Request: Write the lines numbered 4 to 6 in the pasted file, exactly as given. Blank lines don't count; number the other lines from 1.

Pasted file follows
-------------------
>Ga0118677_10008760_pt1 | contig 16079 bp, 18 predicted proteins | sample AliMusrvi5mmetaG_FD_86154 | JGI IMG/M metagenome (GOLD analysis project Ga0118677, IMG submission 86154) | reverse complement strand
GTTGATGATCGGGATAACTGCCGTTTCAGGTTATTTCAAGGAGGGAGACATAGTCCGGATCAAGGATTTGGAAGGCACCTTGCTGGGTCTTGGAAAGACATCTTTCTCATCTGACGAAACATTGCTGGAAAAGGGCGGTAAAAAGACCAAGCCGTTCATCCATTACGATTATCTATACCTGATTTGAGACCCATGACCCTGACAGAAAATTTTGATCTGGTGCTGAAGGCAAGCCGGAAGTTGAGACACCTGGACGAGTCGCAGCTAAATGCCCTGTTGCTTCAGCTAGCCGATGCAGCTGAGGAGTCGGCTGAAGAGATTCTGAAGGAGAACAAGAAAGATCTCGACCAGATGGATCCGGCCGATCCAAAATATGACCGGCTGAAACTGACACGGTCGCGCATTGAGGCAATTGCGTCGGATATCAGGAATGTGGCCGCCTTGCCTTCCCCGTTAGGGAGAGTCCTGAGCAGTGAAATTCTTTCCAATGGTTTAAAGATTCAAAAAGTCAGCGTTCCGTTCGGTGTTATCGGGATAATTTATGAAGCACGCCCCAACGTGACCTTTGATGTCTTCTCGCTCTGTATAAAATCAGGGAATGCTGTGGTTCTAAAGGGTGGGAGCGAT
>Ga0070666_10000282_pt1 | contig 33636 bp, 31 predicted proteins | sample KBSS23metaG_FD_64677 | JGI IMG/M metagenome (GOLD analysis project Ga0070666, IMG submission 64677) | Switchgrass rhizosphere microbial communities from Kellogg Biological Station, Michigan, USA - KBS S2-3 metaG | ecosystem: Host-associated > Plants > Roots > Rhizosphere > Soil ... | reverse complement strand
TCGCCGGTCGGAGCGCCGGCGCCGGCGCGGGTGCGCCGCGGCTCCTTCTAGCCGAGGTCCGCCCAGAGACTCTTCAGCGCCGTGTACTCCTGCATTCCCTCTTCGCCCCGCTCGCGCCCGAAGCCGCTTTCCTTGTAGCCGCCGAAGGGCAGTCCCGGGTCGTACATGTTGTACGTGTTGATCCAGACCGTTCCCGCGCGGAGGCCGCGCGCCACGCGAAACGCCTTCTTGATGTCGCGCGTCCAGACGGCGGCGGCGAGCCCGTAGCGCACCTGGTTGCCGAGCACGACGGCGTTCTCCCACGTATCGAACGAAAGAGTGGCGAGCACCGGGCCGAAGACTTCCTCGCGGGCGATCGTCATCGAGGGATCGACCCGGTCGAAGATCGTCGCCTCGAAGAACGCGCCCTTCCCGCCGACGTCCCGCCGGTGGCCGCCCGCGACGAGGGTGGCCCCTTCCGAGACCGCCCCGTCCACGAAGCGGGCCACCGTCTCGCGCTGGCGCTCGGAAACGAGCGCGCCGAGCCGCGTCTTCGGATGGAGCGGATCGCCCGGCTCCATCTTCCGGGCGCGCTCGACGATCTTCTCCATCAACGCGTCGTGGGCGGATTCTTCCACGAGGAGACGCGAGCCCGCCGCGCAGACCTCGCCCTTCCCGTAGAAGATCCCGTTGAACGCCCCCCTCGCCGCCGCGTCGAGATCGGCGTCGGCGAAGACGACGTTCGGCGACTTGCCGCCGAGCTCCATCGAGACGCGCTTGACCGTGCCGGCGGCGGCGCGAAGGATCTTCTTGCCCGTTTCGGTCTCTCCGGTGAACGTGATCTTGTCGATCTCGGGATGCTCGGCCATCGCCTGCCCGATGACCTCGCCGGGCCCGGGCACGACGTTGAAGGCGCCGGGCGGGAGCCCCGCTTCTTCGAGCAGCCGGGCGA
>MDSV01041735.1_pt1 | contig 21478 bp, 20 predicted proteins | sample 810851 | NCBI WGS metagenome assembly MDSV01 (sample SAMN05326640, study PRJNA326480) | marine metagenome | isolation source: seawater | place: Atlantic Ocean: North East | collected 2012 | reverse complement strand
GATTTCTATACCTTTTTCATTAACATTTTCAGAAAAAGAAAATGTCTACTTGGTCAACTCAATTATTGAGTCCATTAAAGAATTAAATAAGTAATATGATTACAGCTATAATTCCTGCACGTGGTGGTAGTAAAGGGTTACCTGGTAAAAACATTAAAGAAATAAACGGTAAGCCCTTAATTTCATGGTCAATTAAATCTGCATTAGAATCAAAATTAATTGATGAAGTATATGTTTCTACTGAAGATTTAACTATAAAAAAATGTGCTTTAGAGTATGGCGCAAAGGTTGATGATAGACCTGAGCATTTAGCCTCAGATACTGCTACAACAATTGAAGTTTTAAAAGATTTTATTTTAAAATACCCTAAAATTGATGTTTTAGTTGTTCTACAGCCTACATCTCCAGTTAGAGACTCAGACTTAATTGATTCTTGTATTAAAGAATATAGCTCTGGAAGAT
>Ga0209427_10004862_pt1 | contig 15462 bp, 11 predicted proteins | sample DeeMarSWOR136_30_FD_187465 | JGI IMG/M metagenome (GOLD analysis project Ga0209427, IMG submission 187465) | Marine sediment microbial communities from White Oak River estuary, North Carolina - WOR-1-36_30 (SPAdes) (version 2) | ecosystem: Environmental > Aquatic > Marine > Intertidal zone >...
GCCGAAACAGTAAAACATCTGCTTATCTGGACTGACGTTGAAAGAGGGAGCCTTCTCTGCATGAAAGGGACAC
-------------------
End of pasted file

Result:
TCGCCGGTCGGAGCGCCGGCGCCGGCGCGGGTGCGCCGCGGCTCCTTCTAGCCGAGGTCCGCCCAGAGACTCTTCAGCGCCGTGTACTCCTGCATTCCCTCTTCGCCCCGCTCGCGCCCGAAGCCGCTTTCCTTGTAGCCGCCGAAGGGCAGTCCCGGGTCGTACATGTTGTACGTGTTGATCCAGACCGTTCCCGCGCGGAGGCCGCGCGCCACGCGAAACGCCTTCTTGATGTCGCGCGTCCAGACGGCGGCGGCGAGCCCGTAGCGCACCTGGTTGCCGAGCACGACGGCGTTCTCCCACGTATCGAACGAAAGAGTGGCGAGCACCGGGCCGAAGACTTCCTCGCGGGCGATCGTCATCGAGGGATCGACCCGGTCGAAGATCGTCGCCTCGAAGAACGCGCCCTTCCCGCCGACGTCCCGCCGGTGGCCGCCCGCGACGAGGGTGGCCCCTTCCGAGACCGCCCCGTCCACGAAGCGGGCCACCGTCTCGCGCTGGCGCTCGGAAACGAGCGCGCCGAGCCGCGTCTTCGGATGGAGCGGATCGCCCGGCTCCATCTTCCGGGCGCGCTCGACGATCTTCTCCATCAACGCGTCGTGGGCGGATTCTTCCACGAGGAGACGCGAGCCCGCCGCGCAGACCTCGCCCTTCCCGTAGAAGATCCCGTTGAACGCCCCCCTCGCCGCCGCGTCGAGATCGGCGTCGGCGAAGACGACGTTCGGCGACTTGCCGCCGAGCTCCATCGAGACGCGCTTGACCGTGCCGGCGGCGGCGCGAAGGATCTTCTTGCCCGTTTCGGTCTCTCCGGTGAACGTGATCTTGTCGATCTCGGGATGCTCGGCCATCGCCTGCCCGATGACCTCGCCGGGCCCGGGCACGACGTTGAAGGCGCCGGGCGGGAGCCCCGCTTCTTCGAGCAGCCGGGCGA
>MDSV01041735.1_pt1 | contig 21478 bp, 20 predicted proteins | sample 810851 | NCBI WGS metagenome assembly MDSV01 (sample SAMN05326640, study PRJNA326480) | marine metagenome | isolation source: seawater | place: Atlantic Ocean: North East | collected 2012 | reverse complement strand
GATTTCTATACCTTTTTCATTAACATTTTCAGAAAAAGAAAATGTCTACTTGGTCAACTCAATTATTGAGTCCATTAAAGAATTAAATAAGTAATATGATTACAGCTATAATTCCTGCACGTGGTGGTAGTAAAGGGTTACCTGGTAAAAACATTAAAGAAATAAACGGTAAGCCCTTAATTTCATGGTCAATTAAATCTGCATTAGAATCAAAATTAATTGATGAAGTATATGTTTCTACTGAAGATTTAACTATAAAAAAATGTGCTTTAGAGTATGGCGCAAAGGTTGATGATAGACCTGAGCATTTAGCCTCAGATACTGCTACAACAATTGAAGTTTTAAAAGATTTTATTTTAAAATACCCTAAAATTGATGTTTTAGTTGTTCTACAGCCTACATCTCCAGTTAGAGACTCAGACTTAATTGATTCTTGTATTAAAGAATATAGCTCTGGAAGAT